In a major move Microsoft has announced the availability of the beta version of its much-touted new operating system – but with an unexpected competitive twist. Windows ViewMe will have unique features that no other software platform can match.
It will allow users to take personal control over all their private data – financial, medical, institutional – and give designated users, such as your bank, your physician or service providers view-only access to selected sections of your personal information and digital identity.
This is sure to create a new boom in trusted information management enterprises; Deloitte have already positioned their brand as such with their DNAture repository for DNA profiles. Microsoft’s new operating system will legitimize their business and catapult growth. Doctors and hospitals are delighted – it will absolve them from current law suits against abuse of personal data stored on their computer and smartphone systems.
Banks and retailers hate it and are mooted to be canvassing for legal changes. Direct email companies will also be hard hit as all marketing becomes ‘by invitation only’ and companies will know very little about their consumers’ private lives.
Windows ViewMe will also put much more pressure on individuals to take ownership of their private information.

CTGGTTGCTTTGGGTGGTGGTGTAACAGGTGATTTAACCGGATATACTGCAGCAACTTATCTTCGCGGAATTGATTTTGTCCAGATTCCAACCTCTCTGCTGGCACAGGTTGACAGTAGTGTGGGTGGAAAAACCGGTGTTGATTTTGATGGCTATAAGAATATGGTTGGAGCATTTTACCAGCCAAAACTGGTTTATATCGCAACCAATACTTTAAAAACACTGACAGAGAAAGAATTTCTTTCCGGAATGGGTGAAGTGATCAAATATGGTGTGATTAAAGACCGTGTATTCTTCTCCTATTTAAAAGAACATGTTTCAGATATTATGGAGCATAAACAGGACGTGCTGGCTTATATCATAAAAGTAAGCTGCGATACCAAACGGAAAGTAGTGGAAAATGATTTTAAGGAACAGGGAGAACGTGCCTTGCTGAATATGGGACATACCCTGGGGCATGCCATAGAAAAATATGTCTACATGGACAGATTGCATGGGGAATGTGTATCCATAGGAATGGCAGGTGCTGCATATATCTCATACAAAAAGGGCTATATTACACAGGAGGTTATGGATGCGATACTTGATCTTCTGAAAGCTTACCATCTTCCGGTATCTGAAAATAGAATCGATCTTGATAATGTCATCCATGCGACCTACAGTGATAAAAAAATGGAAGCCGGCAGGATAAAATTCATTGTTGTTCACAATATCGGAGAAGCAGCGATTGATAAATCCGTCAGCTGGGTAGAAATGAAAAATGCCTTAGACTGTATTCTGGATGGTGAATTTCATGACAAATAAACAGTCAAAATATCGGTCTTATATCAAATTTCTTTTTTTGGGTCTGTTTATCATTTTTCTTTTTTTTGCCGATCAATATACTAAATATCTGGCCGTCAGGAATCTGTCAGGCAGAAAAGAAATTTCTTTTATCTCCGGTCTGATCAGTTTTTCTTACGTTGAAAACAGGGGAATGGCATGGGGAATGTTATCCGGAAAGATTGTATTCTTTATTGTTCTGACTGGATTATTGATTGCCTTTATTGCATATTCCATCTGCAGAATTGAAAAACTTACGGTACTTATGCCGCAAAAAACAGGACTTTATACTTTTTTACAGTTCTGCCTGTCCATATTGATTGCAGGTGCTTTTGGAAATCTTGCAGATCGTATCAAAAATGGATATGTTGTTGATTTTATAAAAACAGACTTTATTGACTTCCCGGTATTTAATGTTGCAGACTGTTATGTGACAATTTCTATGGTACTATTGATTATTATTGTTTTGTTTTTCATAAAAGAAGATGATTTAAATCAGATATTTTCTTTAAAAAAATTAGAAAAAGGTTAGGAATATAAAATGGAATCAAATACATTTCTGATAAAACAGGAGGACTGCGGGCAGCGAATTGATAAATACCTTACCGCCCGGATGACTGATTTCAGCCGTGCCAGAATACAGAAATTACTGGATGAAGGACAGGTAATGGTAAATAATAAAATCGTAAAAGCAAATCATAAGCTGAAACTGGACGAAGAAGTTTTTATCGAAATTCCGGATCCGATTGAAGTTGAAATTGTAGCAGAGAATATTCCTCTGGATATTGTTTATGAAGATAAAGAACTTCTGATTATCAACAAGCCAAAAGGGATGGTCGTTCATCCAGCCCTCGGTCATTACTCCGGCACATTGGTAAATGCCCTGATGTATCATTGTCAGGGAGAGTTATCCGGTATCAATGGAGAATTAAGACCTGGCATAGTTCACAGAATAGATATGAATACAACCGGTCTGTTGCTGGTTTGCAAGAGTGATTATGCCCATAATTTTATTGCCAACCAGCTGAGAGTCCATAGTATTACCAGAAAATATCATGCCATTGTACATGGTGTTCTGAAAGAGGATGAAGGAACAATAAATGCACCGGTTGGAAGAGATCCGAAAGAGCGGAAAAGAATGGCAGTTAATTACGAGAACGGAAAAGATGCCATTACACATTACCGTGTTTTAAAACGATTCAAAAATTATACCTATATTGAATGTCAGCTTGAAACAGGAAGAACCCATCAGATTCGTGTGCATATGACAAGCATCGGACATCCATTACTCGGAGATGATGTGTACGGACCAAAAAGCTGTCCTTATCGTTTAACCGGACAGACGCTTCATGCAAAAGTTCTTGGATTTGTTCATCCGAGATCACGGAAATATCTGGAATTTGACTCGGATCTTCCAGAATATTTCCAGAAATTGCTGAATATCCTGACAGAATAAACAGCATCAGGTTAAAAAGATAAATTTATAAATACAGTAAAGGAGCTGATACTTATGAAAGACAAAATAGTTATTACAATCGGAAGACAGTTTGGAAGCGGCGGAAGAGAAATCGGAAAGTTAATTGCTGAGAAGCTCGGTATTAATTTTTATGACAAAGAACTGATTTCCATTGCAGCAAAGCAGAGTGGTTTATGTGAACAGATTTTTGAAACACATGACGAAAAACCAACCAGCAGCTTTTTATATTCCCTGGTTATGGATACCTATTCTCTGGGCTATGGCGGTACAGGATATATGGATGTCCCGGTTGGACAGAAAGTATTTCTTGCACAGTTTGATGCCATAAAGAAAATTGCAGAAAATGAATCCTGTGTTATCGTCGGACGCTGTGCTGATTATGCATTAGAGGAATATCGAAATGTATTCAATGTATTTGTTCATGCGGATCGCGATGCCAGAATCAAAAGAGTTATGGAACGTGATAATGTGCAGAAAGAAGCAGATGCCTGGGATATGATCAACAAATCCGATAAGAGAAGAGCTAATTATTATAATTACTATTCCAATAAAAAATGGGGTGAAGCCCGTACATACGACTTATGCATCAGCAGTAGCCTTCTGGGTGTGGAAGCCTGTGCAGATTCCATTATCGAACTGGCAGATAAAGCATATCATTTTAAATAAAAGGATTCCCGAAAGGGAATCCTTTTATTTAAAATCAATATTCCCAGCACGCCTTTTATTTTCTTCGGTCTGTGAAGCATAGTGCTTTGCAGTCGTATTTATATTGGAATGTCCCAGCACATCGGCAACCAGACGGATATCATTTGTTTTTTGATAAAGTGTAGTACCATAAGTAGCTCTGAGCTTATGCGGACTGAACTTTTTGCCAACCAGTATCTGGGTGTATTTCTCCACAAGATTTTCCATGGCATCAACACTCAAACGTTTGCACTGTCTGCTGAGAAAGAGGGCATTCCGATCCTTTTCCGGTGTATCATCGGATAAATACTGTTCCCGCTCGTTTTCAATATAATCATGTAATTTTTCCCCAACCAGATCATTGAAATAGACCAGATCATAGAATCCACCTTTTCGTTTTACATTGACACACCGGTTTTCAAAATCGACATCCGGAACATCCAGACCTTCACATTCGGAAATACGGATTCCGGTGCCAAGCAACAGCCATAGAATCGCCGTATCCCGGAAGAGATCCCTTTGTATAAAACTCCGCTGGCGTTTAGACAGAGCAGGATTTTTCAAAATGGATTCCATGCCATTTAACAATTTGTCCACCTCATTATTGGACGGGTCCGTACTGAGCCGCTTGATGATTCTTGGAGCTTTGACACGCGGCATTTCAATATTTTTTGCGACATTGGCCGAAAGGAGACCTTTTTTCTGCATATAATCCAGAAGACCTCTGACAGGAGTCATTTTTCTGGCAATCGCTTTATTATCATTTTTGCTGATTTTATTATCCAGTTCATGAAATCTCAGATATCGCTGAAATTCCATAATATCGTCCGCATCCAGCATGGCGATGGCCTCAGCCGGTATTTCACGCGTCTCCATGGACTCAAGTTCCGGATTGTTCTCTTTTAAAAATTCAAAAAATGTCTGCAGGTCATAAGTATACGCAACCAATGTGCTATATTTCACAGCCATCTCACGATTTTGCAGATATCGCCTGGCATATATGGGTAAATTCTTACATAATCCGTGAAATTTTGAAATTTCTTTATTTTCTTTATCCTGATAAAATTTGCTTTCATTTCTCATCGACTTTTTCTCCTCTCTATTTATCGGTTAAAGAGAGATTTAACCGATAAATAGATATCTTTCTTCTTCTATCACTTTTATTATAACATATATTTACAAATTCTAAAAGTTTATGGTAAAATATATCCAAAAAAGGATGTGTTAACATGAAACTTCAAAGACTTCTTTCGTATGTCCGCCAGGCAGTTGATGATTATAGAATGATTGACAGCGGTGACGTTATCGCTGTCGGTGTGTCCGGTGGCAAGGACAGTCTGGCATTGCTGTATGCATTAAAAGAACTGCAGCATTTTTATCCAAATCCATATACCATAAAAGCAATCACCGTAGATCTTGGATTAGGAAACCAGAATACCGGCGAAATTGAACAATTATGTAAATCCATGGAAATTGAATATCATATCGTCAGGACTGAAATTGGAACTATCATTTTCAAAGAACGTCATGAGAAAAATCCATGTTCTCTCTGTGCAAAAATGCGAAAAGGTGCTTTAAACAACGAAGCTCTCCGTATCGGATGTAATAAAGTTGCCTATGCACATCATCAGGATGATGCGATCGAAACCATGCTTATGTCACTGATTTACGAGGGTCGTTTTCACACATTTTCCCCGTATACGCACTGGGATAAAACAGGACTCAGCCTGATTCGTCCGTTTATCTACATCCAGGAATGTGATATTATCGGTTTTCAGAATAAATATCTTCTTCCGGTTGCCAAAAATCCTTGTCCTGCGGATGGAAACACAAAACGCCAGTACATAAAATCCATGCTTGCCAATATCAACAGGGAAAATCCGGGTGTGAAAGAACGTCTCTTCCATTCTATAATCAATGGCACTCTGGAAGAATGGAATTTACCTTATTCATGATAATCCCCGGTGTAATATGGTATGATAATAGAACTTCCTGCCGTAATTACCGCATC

ANALYSIS >> SYNTHESIS: How this scenario came to be
Who do you trust?
Would you trust this man with your personal and identification data? With your life? With your money?
Surely you trust yourself the most. Which is why Microsoft has made it possible to take personal responsibility for the protection of your own information and identity. Windows ViewMe will secure your information, including DNA data, with state-of-the-art encryption licensed from the US Treasury. Not only that, the operating system allows you to release selected parts of your information to designated users for specific purposes and time frames. ViewMe validates the authorized user with their own secured identity before making your details usable – thus any attempt to compromise your information will instantly reveal the fraudsters.
Based on digital rights management technologies, but applied to individual identities, Windows ViewMe runs on personal computers and smartphones, and integrates with eDollar cryptography, making the system ‘bullet proof’ and acceptable to global financial service providers.
It seems we are learning to trust technology more than people.
2005: Wireless networks expose personal information>
WiFi sniffing, identity theft, internet scams – where will it all end? Microsoft declares war on spam. Sony BMG is sued for putting spyware on their music CDs. Microsoft updates its anti-spyware program to detect and delete the Sony BMG spyware.
A survey of WiFi networks in London, Frankfurt, New York and San Francisco by RSA Security found more than a third had basic security features turned off.
The ITU report ‘Internet of Things’ cautions that the needs and wishes of human beings must be kept central to all these endeavours and the public must be educated about their implications. “Things like privacy protection should become part of the design itself of the technology, even before it makes it to market.”
To this end, governments, the private sector and other agencies must act from the outset to safeguard principles of informed consent, data confidentiality and security, according to the report. “Society will have to deal with some very substantial issues,” said Jonathan Murray, Chief Technology Officer for Microsoft Europe.
2006: Google takes San Francisco wireless>